There are many reason why people decide to adopt an adult, but there is essentially only one legal effect: the adopted child is legally treated as if they were a biological child.  Most people would be right to think that the primary legal result is a creation of inheritance rights in the newly adopted adult.  There are, however, more rights attendant to being a child of some.  Some veterans have the right to have their children attend a military academy without concern for the state quota or be eligible for certain scholarships as well as other benefits.  A parent can add a child to their health insurance the age of 26, even if they are married.  


Perhaps the most common reason for adoption is simply love.  Step parents sometimes raise kids as if they are their own and love them just the same.  Perhaps the child reached adulthood and expressed a desire to be legally recognized as the child of the only mother or father that the young adult has known.  The same can be said of a long term foster parent to the foster child.  Other times the “parent” wants to recognize a long time caretaker or loyal employee.  A person may only leaves money to their grandchildren, in which the child of the grandparent can adopt, so as to insure that their adopted adult can legally be considered grandchildren, as what happened to the heir to the founder of IBM.  The reasons can be endless.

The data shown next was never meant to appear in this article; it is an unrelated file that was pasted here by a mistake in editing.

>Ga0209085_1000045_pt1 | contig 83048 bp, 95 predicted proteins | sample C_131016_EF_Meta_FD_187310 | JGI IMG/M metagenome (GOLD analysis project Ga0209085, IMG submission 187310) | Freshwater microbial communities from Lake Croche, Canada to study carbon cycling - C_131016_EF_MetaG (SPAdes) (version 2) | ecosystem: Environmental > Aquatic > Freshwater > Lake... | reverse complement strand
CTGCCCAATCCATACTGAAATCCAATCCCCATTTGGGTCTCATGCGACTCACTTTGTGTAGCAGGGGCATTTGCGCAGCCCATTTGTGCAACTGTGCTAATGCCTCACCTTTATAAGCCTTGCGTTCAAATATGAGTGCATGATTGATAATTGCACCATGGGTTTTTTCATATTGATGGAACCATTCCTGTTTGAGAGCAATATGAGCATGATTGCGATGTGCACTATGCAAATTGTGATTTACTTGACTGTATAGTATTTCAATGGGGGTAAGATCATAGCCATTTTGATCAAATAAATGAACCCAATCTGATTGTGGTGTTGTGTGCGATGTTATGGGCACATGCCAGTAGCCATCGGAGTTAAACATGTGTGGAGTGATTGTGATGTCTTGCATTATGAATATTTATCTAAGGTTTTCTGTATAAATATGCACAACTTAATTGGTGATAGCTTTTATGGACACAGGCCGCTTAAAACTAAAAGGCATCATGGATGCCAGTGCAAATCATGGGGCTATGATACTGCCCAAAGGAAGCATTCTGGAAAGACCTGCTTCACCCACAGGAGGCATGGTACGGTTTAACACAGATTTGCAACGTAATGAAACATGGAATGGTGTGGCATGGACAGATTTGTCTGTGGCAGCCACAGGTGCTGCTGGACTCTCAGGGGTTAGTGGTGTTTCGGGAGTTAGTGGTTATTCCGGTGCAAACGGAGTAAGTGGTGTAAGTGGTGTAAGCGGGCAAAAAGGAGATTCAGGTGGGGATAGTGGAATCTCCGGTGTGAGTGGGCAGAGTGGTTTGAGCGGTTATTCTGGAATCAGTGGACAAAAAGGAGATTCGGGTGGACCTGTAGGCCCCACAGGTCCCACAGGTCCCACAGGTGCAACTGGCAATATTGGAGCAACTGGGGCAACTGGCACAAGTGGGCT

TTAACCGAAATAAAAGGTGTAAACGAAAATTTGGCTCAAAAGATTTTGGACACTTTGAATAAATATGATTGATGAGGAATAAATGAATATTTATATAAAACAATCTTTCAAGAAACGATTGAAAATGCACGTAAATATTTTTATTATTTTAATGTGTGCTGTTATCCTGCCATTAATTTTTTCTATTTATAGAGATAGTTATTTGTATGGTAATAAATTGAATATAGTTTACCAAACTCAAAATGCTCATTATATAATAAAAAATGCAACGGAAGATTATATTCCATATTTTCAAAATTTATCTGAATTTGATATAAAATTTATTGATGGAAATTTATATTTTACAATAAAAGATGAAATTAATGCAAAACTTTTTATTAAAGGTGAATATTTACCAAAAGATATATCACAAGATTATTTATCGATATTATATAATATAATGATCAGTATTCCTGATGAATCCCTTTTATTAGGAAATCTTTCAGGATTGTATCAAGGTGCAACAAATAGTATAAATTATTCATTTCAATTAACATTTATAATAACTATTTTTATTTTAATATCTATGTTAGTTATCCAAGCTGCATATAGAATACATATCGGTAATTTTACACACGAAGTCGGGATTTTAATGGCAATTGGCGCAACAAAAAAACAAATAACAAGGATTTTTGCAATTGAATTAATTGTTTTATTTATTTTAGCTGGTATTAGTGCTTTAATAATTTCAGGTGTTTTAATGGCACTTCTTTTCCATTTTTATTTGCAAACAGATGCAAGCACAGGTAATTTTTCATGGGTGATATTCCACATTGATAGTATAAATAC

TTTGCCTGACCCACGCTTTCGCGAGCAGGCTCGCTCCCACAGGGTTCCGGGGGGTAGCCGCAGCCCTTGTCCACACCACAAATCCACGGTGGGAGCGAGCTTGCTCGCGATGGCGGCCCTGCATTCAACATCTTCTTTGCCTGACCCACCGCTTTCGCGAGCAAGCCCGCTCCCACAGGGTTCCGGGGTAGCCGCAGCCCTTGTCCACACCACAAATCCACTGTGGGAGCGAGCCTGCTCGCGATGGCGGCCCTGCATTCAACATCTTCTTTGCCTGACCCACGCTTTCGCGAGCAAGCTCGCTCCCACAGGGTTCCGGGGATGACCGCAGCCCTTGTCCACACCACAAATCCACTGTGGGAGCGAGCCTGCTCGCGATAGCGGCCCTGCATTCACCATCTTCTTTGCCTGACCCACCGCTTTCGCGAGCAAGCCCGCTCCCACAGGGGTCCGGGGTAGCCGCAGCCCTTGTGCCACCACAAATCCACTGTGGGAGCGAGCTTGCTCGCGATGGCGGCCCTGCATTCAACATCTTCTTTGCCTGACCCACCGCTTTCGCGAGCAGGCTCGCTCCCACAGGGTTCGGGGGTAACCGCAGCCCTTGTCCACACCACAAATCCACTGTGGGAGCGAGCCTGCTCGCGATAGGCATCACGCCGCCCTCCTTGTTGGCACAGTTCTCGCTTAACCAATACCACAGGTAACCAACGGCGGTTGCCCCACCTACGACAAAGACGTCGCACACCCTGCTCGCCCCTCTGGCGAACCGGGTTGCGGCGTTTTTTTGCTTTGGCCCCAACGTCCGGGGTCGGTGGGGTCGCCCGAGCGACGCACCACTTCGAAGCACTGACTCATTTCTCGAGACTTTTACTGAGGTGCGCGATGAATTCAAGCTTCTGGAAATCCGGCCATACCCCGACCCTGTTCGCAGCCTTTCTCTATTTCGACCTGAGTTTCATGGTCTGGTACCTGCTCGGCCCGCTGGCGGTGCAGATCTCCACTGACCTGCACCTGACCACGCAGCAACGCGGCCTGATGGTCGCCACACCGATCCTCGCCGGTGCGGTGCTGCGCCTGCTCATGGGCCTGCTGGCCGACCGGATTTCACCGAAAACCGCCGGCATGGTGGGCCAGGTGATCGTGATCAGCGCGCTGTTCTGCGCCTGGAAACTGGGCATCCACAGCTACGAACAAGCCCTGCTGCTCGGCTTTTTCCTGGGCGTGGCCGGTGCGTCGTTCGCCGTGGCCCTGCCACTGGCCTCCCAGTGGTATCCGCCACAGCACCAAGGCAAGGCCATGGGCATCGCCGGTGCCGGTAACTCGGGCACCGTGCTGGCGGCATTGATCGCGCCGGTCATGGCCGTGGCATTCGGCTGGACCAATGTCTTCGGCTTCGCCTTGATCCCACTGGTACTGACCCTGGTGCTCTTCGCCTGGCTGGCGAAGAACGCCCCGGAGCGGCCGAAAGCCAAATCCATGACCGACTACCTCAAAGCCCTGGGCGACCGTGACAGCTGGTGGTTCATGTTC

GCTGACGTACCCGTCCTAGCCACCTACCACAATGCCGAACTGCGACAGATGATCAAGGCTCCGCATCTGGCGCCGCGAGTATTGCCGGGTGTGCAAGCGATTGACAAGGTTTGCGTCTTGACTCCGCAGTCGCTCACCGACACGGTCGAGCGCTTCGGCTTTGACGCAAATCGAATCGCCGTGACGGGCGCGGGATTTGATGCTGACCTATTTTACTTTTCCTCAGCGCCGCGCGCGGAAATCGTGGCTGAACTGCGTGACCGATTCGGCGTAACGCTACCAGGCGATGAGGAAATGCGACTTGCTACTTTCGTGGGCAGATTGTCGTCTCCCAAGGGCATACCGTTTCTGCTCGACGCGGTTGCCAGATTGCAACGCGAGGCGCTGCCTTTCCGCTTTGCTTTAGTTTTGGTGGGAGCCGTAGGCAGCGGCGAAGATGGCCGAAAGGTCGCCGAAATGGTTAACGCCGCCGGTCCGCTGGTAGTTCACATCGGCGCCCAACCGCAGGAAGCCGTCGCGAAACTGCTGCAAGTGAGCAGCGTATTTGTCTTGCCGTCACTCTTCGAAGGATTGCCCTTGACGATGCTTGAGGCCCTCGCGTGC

Compared to other states, New York has little restriction on who can adopt and practically no restriction on who can be adopted.  The only legal impediment to adoption in New York is if the person to be adopted is over 14, they can object.  For estate planning purposes, adoption is superior to leaving money in a will, as the adopted parties’ inheritance rights are less likely to be cut out, as to do so would require a Court to overturn an adoption.  It is more likely for a Court to invalidate a will than overturn an adoption.  The adoption also ends any legal relationship that may exist as a result of biology.  This obviously applies to the biological parent-child relationship, but what of an adult child vis-a-vis minor child sibling relationship?  New York state carves out this exception in some limited circumstances, although the issue of the right to sibling visits following an adult adoption is unaddressed in New York in a broader context.  


The Florida case of Goodman v. Goodman, 126 So. 3d 310 (Fla. DCA 2013), is a good example of some of the issues that arise as a result of a failure to plan.  The most critical thing that you have to do with any adoption is notice.  In the Goodman case, the notice at issue was that the adoptive party stood to inherit under the adopting parties family.  Other heirs to that estate stood to lose at least a portion due to the new adoptive parties inclusion.  The Florida appeals Court found that the adopting parties’ family had a right to notice.  While the circumstances of the Goodman case are specific to Florida, all potential heirs should always be put on notice, so as to avoid any future potential issues.

Whatever your decision, it will require experienced legal counsel to guide your decision every step of the way.  

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